Your round bales are up and it’s time to move hay off the field into storage. If not stored properly, producers can suffer massive losses in nutritional content of forage.

In a perfect world these bales would be stored inside a barn.

“It doesn’t matter how you stack them, bales stored under a roof retain more nutrients,” says University of Missouri Extension Forage Specialist Dr. Robert Kallenbach. “Just be careful not to stack bales directly against closed sides of a barn, because they will bulge out.”

But for most producers, the majority of hay crop will get stored outside.

“No. 1 thing about doing a good job at storing bales outside is keeping them up off the ground,” he says.

While some producers may have the resources to stack hay on pallets, one of the most sustainable ways is to build a hay storage area.

“Soil will be built up in a way to provide good drainage and then covered in gravel or chat. Typically a foot of chat is adequate so that if water does fall in the area, it can drain through the gravel away from the storage area,” Kallenbach says. “Once bales are up off the ground, the next best thing to do is to cover them with tarps.”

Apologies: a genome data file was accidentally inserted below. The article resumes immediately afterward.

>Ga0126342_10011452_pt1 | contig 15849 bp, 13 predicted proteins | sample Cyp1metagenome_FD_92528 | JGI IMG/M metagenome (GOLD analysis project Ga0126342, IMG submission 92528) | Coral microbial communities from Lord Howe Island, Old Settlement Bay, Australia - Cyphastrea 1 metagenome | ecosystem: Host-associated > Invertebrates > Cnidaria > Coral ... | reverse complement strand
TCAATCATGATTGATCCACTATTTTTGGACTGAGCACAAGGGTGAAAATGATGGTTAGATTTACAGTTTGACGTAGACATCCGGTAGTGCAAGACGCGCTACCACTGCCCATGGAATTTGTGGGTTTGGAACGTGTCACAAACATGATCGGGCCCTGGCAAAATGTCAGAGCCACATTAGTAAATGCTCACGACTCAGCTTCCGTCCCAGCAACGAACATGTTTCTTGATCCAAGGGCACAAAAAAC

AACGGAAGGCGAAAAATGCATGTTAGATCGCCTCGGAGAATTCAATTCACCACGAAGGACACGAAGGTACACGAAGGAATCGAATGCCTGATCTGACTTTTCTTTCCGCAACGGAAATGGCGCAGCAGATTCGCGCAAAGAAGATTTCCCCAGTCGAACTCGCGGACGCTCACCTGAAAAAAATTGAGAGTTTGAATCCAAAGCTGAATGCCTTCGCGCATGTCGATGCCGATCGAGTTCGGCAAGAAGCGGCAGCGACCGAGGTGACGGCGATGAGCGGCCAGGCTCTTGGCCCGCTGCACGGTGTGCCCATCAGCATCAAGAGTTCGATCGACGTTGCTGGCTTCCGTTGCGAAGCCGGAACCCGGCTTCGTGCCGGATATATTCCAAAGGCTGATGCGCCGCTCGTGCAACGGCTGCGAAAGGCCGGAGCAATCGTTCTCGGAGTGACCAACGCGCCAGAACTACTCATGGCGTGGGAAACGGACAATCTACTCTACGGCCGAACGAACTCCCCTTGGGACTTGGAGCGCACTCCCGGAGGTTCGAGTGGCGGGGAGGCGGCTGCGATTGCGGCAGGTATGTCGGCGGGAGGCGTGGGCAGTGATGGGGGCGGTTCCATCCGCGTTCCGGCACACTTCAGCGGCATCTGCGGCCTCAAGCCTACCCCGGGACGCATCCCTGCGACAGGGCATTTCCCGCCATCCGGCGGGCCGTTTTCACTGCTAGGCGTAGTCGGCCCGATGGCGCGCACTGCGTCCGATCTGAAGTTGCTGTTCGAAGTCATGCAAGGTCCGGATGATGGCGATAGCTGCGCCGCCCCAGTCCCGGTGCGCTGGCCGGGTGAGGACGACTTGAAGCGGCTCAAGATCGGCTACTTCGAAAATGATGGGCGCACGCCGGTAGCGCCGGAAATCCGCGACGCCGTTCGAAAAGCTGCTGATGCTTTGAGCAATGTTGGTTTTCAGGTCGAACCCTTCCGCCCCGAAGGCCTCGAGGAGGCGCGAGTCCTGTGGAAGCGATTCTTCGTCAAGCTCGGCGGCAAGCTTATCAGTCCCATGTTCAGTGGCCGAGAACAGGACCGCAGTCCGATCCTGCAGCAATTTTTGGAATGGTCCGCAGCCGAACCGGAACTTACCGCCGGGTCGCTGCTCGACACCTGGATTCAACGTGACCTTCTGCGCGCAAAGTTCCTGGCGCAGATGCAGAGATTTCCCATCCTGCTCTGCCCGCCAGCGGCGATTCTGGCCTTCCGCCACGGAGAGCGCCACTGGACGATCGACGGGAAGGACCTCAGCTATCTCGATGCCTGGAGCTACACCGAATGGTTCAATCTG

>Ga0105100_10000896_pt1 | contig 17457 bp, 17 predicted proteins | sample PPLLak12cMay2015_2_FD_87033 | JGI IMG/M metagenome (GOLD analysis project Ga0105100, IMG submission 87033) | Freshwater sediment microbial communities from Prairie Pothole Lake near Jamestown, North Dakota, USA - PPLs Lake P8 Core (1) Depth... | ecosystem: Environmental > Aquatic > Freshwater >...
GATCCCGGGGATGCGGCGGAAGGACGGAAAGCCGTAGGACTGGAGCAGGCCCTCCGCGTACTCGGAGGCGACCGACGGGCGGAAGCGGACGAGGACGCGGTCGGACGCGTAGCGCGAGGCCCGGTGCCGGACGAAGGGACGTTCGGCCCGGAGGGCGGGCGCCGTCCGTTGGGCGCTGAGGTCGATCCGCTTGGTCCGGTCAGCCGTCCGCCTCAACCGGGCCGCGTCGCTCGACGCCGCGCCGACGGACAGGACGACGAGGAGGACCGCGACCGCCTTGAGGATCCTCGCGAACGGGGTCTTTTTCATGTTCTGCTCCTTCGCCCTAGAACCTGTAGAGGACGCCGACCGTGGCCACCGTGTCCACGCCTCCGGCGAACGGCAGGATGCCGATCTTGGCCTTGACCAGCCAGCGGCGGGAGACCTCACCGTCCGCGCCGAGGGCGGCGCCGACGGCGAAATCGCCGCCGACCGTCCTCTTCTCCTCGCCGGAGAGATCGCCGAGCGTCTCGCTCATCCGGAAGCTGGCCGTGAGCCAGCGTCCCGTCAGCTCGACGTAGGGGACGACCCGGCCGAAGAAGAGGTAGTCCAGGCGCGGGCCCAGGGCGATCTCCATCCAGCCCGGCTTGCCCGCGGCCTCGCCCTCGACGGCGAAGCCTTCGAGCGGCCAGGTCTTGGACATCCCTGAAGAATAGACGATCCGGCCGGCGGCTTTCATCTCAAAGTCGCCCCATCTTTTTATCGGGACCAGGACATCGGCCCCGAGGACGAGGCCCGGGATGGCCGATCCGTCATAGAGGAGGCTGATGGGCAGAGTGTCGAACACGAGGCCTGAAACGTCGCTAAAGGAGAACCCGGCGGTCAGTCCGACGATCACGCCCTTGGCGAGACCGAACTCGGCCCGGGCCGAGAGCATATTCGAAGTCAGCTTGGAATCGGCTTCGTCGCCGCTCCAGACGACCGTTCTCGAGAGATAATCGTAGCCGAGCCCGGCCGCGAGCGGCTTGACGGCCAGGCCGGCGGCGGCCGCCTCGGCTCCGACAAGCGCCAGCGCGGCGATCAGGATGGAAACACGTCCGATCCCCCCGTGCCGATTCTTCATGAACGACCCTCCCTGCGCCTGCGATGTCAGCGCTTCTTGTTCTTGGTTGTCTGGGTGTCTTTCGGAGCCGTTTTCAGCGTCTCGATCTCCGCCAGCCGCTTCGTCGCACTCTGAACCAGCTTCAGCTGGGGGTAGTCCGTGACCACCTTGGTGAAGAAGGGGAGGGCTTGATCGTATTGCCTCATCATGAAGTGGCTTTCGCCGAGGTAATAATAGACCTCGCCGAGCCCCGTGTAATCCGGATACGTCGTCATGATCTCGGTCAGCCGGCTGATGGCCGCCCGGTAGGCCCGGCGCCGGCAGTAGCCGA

Kallenbach says it’s best for producers to keep the size of their tarps in mind if they are building hay pyramids; that way they can be sure hay will have adequate coverage.

Barn stored = 5 percent storage loss

Outside storage area and tarped = less than 10 percent storage loss

Outside storage area and uncovered = 15 to 20 percent storage loss

On the soil and uncovered = 30 percent storage loss

For more information on how to maximize your storage potential, check out the April issue of Drovers/CattleNetwork.